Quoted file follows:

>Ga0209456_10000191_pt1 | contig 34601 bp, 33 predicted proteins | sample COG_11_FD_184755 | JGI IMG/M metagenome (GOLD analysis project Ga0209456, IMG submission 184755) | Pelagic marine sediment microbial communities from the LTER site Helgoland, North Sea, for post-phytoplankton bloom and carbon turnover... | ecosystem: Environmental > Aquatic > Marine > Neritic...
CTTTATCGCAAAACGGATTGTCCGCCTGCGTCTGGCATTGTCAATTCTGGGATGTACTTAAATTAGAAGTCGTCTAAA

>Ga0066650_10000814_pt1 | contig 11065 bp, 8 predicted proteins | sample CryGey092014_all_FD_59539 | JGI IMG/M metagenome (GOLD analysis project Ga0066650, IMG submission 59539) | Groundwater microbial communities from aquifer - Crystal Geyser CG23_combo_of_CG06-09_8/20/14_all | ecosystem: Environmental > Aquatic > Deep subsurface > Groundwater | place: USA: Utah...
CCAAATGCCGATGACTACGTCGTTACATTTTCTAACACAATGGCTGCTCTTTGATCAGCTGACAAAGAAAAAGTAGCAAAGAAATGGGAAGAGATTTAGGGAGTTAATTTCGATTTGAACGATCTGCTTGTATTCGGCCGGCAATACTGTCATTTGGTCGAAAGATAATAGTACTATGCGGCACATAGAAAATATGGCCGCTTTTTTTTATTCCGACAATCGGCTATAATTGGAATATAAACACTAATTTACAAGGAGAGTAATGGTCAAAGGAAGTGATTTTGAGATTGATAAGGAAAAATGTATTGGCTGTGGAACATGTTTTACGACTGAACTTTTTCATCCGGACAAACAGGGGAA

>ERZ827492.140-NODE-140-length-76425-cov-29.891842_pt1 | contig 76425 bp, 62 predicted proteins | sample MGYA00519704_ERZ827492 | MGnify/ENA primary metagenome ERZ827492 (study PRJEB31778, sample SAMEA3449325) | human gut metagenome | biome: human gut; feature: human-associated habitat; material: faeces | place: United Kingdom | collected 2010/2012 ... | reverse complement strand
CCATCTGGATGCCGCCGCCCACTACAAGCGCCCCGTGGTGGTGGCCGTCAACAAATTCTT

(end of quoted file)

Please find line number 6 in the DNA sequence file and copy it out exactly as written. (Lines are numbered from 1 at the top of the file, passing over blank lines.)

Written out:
CCATCTGGATGCCGCCGCCCACTACAAGCGCCCCGTGGTGGTGGCCGTCAACAAATTCTT